Charlotte Bankruptcy Lawyer Bryan W. Stone of Arnold & Smith, PLLC answers the question “Do I need an attorney to file bankruptcy?”
A long-dead Playboy playmate has come back to haunt the United States Supreme Court, and soon she may be haunting a bankruptcy judge near you.
In 2011, the Supreme Court ruled in a case involving former playmate Anna Nicole Smith that bankruptcy judges only have the power to make final rulings on issues that stem from the bankruptcy itself. Before that, bankruptcy courts considered only “core” bankruptcy matters, while federal district courts heard “non-core” bankruptcy matters. That division of labor had been prescribed by Congress.
Smith—whose real name was Vickie Lynn Hogan Marshall—died in 2007, but before she did, she married oil tycoon J. Howard Marshall. At the time of their marriage in 1994, Marshall was 89-years old; Smith was only 26. Their marriage lasted until Marshall’s death in August 1995.
Marshall’s will left his estate to a trust; both Smith and Marshall’s eldest son petitioned to have Marshall’s will overturned. Their legal fight continued even after both Smith and Marshall’s eldest son died. Ultimately the Supreme Court ended Smith’s claim to Marshall’s millions, but the larger ramifications of the high court’s decision in Stern v. Marshall continue to reverberate.
Chief Justice John Roberts wrote in Stern v. Marshall that the Constitution did not give bankruptcy judges the power to decide claims that arose solely under state law, even though Congress had conferred that power upon bankruptcy judges by statute.
Instead, bankruptcy judges can only decide an issue if it “stems from the bankruptcy itself.”
The high court did not define what the phrase “stems from the bankruptcy itself” meant, and leaving the meaning open to interpretation meant lawyers could do their jobs and argue it should mean whatever interpretation best fit a particular client’s needs. That led to differing conclusions, differing results, and different takes on the phrase, and to the phrase and the issue of bankruptcy judges’ power being brought back before the Supreme Court.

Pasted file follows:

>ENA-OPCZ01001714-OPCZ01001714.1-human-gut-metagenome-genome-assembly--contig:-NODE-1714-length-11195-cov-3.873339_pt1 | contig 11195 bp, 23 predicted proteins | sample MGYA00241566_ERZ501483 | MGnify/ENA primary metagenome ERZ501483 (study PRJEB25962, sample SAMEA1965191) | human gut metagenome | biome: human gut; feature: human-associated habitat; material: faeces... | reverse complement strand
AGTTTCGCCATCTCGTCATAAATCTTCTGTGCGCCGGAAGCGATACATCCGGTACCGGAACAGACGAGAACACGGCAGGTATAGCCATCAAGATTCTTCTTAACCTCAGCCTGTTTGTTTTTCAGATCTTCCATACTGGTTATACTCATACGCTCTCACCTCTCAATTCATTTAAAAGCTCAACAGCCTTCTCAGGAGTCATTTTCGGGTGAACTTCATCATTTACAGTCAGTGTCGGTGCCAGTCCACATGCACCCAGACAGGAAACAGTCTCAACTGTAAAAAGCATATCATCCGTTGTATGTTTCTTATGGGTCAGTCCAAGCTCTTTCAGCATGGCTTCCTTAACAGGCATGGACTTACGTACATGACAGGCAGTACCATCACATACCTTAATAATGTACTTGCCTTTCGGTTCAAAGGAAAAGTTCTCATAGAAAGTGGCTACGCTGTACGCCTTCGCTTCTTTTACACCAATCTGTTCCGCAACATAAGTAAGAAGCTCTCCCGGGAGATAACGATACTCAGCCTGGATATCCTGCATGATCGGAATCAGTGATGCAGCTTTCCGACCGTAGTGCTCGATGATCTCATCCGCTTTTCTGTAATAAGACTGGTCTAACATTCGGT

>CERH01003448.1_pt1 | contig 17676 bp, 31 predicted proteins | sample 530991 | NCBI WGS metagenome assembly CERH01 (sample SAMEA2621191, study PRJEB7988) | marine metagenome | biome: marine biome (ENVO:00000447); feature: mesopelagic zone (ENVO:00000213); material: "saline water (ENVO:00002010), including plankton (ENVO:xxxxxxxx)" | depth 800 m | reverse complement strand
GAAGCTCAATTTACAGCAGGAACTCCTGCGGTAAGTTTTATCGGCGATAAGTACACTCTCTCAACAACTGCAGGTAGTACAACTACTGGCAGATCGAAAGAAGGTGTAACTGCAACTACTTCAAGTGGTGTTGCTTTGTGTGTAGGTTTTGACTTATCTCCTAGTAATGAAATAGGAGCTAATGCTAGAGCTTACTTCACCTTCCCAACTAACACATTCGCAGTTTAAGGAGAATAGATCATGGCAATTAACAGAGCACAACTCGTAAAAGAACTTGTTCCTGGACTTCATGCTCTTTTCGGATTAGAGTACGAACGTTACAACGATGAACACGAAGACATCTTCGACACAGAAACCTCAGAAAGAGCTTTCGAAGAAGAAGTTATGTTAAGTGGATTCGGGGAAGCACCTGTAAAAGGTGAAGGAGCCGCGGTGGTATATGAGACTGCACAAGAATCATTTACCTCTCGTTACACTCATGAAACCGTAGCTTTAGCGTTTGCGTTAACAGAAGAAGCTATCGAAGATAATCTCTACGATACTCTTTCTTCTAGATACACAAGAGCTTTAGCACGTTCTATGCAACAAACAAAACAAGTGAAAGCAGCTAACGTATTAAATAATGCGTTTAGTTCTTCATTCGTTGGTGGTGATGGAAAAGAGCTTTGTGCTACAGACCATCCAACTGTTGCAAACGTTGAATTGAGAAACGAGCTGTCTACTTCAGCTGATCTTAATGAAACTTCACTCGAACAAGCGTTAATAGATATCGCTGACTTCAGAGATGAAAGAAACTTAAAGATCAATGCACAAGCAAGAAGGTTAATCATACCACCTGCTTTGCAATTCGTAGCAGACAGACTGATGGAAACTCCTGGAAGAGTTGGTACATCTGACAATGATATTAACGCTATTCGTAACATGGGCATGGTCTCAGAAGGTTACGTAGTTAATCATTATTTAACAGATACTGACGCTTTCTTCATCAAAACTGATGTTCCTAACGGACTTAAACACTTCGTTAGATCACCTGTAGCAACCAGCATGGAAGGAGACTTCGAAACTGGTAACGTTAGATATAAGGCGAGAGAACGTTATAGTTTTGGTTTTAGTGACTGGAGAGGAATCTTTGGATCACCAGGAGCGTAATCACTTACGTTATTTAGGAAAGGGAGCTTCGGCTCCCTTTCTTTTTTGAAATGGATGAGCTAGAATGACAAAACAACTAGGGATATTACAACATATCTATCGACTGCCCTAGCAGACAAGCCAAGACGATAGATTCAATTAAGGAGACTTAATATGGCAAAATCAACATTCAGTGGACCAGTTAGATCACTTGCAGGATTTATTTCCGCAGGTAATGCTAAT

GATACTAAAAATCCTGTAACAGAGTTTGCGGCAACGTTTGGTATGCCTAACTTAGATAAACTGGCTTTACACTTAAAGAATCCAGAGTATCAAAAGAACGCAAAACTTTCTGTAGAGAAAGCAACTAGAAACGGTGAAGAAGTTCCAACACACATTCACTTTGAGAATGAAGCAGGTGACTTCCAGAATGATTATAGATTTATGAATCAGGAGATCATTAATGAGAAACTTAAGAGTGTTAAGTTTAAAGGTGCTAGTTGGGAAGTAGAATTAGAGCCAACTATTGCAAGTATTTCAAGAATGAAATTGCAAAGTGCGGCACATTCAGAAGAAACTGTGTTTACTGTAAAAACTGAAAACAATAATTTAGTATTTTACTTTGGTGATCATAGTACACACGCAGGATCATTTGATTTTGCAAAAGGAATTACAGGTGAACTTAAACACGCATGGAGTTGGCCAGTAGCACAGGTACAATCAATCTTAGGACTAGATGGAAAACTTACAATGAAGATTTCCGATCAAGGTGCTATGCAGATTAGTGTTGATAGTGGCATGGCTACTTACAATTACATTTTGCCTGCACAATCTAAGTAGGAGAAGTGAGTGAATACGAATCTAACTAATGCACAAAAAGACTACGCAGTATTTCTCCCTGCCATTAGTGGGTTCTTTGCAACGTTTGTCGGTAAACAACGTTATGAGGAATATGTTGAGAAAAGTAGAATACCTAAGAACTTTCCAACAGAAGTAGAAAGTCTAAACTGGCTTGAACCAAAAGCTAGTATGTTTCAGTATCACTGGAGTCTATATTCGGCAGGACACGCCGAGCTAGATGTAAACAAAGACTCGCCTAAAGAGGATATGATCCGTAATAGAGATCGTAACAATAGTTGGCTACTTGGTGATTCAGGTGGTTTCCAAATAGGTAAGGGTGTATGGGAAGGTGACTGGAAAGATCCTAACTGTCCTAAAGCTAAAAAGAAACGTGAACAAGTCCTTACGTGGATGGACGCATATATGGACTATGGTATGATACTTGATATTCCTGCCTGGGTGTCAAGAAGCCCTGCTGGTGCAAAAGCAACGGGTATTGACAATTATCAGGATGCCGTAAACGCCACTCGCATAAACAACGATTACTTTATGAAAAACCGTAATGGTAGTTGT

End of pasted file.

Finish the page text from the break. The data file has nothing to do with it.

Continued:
The issue is back on appeal from a ruling in a Chapter 7 bankruptcy case. The question in the case is whether a bankruptcy court can decide whether a trust tied to Chicagoan Richard Sherif is an asset that can be used to pay off a half-million dollar debt to Wellness International, a creditor of Sherif’s.
The Seventh Circuit United States Court of Appeals ruled that the bankruptcy court did not have the authority to determine whether the trust property was a part of Mr. Sherif’s bankruptcy estate, because deciding that issue would implicate state laws. Wellness appealed the decision, and observers are interested to see whether the high court tackles the issue headlong and clarifies its previous ruling, or whether it “punts” the issue—as it has done in two previous cases.
If you find yourself needing the services of a Charlotte, North Carolina bankruptcy attorney, please call the skilled lawyers at Arnold & Smith, PLLC find additional resources here. As professionals who are experienced at handling all kinds of bankruptcy matters, our attorneys will provide you with the best advice for your particular situation.
About the Author
Bryan Stone is a Partner with Arnold & Smith, PLLC, where he focuses his practice on all aspects of bankruptcy, including: Chapter 7, Chapter 11, Chapter 13, home loan modifications and landlord-tenant issues.
A native of Macon, Georgia, Mr. Stone attended the University of Georgia, where he earned a BBA in Banking and Finance, and Wake Forest University School of Law, where he obtained his law degree.
Following law school, Mr. Stone relocated to Charlotte, where he currently serves as Chair of “Bravo!” – a young professionals organization associated with Opera Carolina – and founded the University of Georgia Alumni Association of Charlotte.
In his spare time, Mr. Stone enjoys perfecting his barbeque skills for the annual “Q-City BBQ Championship” and playing softball in the Mecklenburg County Bar softball league.
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